Zach: I appreciate that. I’m curious to hear from you too because you do a lot of recovery coaching. Are the things that we’re not doing now that we can do or maybe even brought up to engage those people more effectively. I’m talking about the ones especially your opioid folks where there’s a lot of IV drug use going on. They’re just so riddled with shame and the stigma that you brought up that they don’t even ask for help. What can we do differently you think to engage that population?
Spencer: I always think with the disease that’s really kind of centered around shame and trauma like you had mentioned I would think it’s really ironic that we expect folks with shame and trauma to reach out to us for help. I think that there has to be some buy in and some initiative on their part. I think we can do a lot more on in the way of outreach. I really love the idea of a mobile syringe exchange van. We’re meeting people where they’re at in their active use. We’re showing them love and compassion. We’re making sure they’re not transmitting STI then using safely.
A lot of good studies have shown that folks that engage in those types of services versus love and compassion, we’re not here to judge you end up engaging in some type of continued treatment or long term care. Very much so I believe in that harm reduction model because it makes a lot of sense. We’re kind of going out to them. They’re taking one step forward in meeting us and developing g that rapport versus just kind of expecting we open a treatment center and expecting people to show up.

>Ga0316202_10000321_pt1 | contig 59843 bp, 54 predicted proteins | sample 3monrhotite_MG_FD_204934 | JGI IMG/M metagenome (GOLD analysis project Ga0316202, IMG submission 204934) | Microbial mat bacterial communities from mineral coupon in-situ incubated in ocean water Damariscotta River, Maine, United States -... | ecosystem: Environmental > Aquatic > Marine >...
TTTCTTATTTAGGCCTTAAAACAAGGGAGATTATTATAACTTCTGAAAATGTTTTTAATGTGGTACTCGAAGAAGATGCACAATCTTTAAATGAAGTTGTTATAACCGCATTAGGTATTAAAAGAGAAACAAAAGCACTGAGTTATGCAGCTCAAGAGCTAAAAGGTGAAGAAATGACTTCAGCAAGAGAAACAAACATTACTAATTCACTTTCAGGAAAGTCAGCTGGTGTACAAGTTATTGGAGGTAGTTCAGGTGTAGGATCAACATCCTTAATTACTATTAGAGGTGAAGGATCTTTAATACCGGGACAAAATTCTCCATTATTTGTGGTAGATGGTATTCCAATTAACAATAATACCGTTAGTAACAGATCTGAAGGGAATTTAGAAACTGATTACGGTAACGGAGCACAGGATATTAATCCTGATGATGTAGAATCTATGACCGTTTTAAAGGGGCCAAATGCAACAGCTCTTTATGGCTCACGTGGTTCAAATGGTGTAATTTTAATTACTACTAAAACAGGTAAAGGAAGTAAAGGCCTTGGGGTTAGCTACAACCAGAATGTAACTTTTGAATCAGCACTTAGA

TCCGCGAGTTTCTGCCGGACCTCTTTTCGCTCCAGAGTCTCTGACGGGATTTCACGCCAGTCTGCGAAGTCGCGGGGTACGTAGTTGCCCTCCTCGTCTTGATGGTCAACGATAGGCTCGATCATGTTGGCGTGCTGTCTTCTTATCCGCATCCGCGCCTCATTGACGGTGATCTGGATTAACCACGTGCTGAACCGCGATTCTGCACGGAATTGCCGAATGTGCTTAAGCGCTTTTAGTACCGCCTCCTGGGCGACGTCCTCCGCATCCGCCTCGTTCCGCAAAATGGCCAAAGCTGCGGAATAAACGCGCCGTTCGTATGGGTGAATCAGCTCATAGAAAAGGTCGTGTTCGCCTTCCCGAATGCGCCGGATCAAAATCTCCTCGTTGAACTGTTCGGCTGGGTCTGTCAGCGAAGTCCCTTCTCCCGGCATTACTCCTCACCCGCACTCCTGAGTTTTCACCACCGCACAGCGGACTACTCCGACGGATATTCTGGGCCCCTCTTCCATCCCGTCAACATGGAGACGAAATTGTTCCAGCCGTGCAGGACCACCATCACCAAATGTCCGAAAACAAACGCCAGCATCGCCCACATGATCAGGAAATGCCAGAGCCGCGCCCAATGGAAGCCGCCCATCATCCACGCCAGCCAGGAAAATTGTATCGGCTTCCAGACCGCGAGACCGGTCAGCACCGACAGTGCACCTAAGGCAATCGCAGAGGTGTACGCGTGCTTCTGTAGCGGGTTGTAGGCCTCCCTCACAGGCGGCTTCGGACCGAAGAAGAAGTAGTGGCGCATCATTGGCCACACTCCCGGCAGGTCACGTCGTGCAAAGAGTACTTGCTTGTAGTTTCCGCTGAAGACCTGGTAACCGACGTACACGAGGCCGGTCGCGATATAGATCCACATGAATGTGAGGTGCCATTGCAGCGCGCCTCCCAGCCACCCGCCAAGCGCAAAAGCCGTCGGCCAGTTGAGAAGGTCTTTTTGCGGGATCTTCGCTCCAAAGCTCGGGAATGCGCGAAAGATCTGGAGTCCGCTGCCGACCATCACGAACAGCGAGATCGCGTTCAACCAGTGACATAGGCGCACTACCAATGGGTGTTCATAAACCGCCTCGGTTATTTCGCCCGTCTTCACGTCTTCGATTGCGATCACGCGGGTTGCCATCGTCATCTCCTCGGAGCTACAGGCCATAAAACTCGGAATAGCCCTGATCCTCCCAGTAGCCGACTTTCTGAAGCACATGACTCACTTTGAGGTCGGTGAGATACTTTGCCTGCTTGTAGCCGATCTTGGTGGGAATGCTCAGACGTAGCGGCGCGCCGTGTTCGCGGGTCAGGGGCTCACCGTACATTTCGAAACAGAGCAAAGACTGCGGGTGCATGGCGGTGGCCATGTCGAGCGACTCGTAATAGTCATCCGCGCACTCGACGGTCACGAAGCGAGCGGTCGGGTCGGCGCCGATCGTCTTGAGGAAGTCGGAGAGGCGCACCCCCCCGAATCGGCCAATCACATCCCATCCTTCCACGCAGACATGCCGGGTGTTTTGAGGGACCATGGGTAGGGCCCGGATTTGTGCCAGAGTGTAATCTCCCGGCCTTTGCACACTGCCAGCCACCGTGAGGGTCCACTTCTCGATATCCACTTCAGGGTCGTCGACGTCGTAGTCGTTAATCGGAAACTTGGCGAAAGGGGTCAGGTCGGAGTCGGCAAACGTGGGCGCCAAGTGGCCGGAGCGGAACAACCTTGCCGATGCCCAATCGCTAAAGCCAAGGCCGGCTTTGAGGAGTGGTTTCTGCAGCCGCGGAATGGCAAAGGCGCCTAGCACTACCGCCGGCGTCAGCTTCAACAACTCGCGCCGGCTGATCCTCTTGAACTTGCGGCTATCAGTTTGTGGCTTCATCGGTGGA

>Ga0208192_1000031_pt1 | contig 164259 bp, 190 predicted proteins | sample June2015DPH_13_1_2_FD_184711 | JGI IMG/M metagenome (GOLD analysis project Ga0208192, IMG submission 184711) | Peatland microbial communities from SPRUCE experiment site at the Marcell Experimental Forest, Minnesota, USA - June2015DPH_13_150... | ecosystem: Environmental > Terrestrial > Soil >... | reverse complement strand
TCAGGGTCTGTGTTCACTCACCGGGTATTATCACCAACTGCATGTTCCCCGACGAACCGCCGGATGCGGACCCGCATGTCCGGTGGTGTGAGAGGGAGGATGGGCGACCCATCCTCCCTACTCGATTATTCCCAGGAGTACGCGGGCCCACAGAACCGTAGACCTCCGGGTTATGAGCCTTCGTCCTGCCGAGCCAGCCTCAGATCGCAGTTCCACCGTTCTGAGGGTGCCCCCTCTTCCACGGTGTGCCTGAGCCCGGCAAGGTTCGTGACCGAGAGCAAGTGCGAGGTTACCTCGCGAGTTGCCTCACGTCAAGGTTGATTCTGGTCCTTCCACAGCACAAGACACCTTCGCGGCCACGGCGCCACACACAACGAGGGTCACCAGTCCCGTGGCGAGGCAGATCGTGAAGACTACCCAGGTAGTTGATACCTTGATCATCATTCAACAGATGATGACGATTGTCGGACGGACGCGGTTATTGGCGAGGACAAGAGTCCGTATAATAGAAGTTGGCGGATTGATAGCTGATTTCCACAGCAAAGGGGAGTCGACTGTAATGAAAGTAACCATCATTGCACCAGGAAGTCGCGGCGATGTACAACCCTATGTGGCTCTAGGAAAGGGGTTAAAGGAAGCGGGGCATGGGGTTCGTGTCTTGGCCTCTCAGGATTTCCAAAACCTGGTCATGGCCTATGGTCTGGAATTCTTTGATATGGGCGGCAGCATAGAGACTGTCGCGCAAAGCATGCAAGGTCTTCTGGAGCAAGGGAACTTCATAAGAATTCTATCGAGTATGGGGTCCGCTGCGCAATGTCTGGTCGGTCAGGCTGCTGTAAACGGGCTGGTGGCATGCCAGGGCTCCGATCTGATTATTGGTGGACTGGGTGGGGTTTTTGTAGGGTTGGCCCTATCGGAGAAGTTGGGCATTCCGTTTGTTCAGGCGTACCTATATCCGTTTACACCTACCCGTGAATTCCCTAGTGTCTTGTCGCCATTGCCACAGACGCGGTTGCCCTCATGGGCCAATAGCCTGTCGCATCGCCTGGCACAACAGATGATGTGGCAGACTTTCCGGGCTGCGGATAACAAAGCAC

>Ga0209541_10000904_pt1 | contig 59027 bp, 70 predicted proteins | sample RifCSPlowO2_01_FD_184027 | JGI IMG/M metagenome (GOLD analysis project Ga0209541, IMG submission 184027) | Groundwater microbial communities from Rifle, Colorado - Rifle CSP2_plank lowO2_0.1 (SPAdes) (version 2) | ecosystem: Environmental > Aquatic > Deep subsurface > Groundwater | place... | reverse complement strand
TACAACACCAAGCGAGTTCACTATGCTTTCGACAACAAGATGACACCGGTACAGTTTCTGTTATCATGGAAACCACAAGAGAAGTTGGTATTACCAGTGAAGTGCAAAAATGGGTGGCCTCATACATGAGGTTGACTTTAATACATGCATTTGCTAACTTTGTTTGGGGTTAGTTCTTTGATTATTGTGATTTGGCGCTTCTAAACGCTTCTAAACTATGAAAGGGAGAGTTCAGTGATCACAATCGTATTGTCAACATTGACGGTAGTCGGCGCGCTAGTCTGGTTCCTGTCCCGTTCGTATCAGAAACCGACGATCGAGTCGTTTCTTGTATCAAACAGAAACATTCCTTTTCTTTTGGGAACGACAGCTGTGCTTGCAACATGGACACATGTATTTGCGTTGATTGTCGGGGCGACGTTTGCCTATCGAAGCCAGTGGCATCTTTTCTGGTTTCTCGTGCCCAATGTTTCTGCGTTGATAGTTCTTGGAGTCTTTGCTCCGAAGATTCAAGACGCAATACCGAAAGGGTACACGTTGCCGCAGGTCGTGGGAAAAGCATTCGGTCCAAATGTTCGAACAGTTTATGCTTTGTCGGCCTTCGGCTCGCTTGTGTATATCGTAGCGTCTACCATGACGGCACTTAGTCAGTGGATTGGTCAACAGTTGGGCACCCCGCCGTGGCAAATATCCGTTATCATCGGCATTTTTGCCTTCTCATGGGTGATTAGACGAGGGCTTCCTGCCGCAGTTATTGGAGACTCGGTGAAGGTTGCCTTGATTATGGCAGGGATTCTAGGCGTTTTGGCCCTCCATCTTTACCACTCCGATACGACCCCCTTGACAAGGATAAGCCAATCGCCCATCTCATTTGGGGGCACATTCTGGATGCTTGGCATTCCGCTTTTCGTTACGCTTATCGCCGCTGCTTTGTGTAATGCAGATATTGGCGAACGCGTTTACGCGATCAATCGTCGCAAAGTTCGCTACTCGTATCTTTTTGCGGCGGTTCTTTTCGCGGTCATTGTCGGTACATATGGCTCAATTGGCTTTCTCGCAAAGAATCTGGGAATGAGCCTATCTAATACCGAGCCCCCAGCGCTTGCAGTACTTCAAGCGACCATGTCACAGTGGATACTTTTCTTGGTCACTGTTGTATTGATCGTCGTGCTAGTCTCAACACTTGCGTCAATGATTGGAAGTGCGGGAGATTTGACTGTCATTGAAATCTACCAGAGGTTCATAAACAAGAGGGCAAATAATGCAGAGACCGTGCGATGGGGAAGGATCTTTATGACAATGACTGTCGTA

They do. Of course they do and I think as far as further outreach and engagement definitely kind of meeting people on their own terms, in their own neighborhood would prove effective as well.
Zach: What would you say to people who are really kind of not aware of the negative impacts that this stigma has?
Spencer: What would I say to the folks that are not aware of the negative impacts?
Zach: To educate them or engage or whatever, whatever it looks like. I’m thinking of the folks that, I mean I grew up in a family just like this that said you just need to pull yourself up. Come on man, get on with it and stop using, whatever it was but there I was. I had a pretty major injury and got addicted. It wasn’t something that I could plan. It just kind of grabbed me. There my family was just perplexed about like what the hell is wrong with this kid.
Spencer: Oftentimes I think what comes to mind is we wouldn’t tell anybody else with any other type of disorder or mental diagnoses to pull themselves up by their bootstraps and just get better and get over it. I think because the substance use disorder manifests itself in drug use and criminal behavior and things like that. It can be very much perceived oh, just quit doing drugs and just quit doing that but it very much is a medical diagnosis mental health disorder. We would just tell someone with depression just get out of the house and be happy.